The recent influx of young migrants to Florida and other states, particularly those with large Mexican and Central American communities, has ignited considerable debate about how the U.S. handles its immigrant populations. The desire to bring immigrants into the full range of systems in the country, among them the legal, health care, work and school systems, has served to highlight the possible contributions immigrants make to our society.
Unfortunately, some in our society remain focused on the process of deportation, the threat of which is an ongoing source of stress for immigrants. Because of the tenuous nature of many aspects of immigrant life, the possibility of legal troubles is something many recent immigrants should be aware of, as deportation can permanently halt plans of remaining in the U.S., contributing to society and eventually becoming full citizens.
The majority of people under consideration for deportation are in that position because they are suspected of committing a crime. U.S. immigration law identifies numerous crimes that may result in automatic deportation. These tend to fall under two umbrellas: crimes of moral turpitude and aggravated felonies.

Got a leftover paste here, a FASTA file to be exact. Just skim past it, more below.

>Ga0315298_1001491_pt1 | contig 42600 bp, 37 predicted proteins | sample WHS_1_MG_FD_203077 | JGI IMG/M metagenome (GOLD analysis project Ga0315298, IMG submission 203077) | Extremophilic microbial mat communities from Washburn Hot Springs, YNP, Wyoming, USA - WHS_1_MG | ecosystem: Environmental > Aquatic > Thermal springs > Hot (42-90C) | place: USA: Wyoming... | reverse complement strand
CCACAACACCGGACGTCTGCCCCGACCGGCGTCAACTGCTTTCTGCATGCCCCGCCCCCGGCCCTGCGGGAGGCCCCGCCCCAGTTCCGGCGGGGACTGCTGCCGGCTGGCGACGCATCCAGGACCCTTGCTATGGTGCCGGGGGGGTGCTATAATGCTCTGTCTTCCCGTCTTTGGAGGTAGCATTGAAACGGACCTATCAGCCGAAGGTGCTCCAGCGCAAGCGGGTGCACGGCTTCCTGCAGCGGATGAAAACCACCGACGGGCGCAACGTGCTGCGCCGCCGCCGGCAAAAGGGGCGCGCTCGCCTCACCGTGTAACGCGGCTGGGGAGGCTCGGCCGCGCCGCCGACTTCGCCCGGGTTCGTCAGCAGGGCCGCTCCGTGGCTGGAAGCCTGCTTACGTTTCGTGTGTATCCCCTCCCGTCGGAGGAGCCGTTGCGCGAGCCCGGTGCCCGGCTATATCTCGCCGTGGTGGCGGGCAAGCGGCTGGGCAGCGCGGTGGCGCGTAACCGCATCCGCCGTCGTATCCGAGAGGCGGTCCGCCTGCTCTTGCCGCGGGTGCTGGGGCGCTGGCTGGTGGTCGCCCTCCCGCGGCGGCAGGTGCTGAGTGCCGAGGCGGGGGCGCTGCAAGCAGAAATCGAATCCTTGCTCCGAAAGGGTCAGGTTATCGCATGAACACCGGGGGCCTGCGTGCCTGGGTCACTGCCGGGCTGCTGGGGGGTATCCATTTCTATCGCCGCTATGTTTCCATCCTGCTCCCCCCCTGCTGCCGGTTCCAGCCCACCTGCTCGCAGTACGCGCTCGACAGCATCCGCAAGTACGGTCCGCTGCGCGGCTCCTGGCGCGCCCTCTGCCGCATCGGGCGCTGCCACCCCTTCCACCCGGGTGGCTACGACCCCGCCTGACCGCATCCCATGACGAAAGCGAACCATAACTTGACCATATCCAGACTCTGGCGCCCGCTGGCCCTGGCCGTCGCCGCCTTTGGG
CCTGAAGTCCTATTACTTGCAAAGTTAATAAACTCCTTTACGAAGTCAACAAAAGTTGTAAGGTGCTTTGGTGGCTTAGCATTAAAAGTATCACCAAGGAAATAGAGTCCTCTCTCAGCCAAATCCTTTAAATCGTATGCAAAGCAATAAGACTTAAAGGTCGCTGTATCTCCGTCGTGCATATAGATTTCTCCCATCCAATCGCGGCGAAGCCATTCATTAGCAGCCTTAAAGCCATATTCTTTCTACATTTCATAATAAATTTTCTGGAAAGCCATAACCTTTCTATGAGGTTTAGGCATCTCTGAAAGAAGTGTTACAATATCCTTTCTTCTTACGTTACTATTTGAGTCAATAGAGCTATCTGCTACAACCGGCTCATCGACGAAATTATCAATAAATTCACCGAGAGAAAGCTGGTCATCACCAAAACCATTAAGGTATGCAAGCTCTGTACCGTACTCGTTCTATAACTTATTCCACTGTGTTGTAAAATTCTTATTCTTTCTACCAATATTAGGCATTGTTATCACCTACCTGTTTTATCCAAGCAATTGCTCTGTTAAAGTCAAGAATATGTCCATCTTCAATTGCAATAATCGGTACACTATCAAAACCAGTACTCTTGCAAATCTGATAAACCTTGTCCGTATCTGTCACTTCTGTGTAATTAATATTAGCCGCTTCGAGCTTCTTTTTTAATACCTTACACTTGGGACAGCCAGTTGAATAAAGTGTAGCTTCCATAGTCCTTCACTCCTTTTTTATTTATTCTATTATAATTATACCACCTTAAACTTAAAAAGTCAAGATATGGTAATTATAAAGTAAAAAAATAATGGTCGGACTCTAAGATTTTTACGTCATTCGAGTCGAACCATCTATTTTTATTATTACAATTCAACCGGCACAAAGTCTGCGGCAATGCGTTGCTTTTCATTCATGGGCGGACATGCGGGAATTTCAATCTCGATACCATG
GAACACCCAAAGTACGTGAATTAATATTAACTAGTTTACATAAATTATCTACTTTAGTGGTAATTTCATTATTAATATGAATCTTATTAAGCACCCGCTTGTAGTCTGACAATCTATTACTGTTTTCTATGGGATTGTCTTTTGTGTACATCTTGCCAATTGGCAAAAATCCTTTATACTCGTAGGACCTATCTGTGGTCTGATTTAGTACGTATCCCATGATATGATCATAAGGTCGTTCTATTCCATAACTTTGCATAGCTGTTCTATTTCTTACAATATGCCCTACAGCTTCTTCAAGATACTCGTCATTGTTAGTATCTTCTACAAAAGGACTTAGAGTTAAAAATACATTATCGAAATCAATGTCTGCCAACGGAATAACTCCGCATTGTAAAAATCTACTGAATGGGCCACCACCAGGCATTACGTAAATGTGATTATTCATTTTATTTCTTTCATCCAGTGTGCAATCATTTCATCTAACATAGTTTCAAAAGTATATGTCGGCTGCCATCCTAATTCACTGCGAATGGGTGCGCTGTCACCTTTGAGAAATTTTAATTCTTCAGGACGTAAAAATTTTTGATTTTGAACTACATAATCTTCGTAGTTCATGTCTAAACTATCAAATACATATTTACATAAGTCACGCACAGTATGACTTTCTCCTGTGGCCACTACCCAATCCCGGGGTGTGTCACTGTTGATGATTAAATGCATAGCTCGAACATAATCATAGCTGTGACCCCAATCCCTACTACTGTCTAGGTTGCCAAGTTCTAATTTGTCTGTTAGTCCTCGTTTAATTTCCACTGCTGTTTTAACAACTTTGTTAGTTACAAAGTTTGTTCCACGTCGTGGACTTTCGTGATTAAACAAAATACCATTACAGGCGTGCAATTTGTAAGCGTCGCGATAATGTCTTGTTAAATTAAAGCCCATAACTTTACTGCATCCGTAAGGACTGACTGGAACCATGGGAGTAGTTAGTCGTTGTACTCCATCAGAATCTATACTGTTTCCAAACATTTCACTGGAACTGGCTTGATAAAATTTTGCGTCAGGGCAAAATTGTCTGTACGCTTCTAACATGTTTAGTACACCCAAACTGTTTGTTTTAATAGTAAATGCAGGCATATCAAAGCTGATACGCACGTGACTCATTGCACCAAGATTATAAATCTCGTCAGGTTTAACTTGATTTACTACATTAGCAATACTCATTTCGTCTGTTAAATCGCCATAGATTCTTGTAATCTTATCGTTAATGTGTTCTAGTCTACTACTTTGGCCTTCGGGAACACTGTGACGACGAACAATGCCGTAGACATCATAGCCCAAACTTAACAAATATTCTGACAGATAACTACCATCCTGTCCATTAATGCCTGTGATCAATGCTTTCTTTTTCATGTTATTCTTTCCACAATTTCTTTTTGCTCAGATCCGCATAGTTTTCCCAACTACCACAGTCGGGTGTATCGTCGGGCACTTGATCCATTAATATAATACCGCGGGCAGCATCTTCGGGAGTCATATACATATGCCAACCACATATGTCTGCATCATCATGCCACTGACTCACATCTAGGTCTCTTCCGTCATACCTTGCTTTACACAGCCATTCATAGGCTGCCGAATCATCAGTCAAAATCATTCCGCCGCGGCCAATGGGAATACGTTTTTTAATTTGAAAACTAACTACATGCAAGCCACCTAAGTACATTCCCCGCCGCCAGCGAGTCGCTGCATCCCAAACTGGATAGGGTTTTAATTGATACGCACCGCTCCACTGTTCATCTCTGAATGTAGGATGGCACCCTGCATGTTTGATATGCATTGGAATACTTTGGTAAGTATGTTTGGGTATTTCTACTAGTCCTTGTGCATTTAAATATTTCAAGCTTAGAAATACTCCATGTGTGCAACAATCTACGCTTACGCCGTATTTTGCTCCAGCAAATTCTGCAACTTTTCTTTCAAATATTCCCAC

What constitutes crimes of moral turpitude is somewhat open to interpretation, but they tend to involve theft, dishonesty or an attempt to harm another person. Committing one of these crimes within five years of arrival in the U.S. is typically sufficient justification to begin deportation proceedings, unless the crime would have resulted in a penalty of less than one year in prison.
Aggravated felonies tend to be more serious crimes, including violent crimes like murder and rape, drug or weapons trafficking and sex crimes involving children, such as assault or child pornography. They may also include financial crimes like money laundering or tax fraud involving amounts over $10,000.
If you have recently come to the U.S. or are sponsoring a recent immigrant and you have questions or concerns about your rights, speak with a compassionate and knowledgeable St. Petersburg-area immigration lawyer at the Law Office of K. Dean Kantaras right away.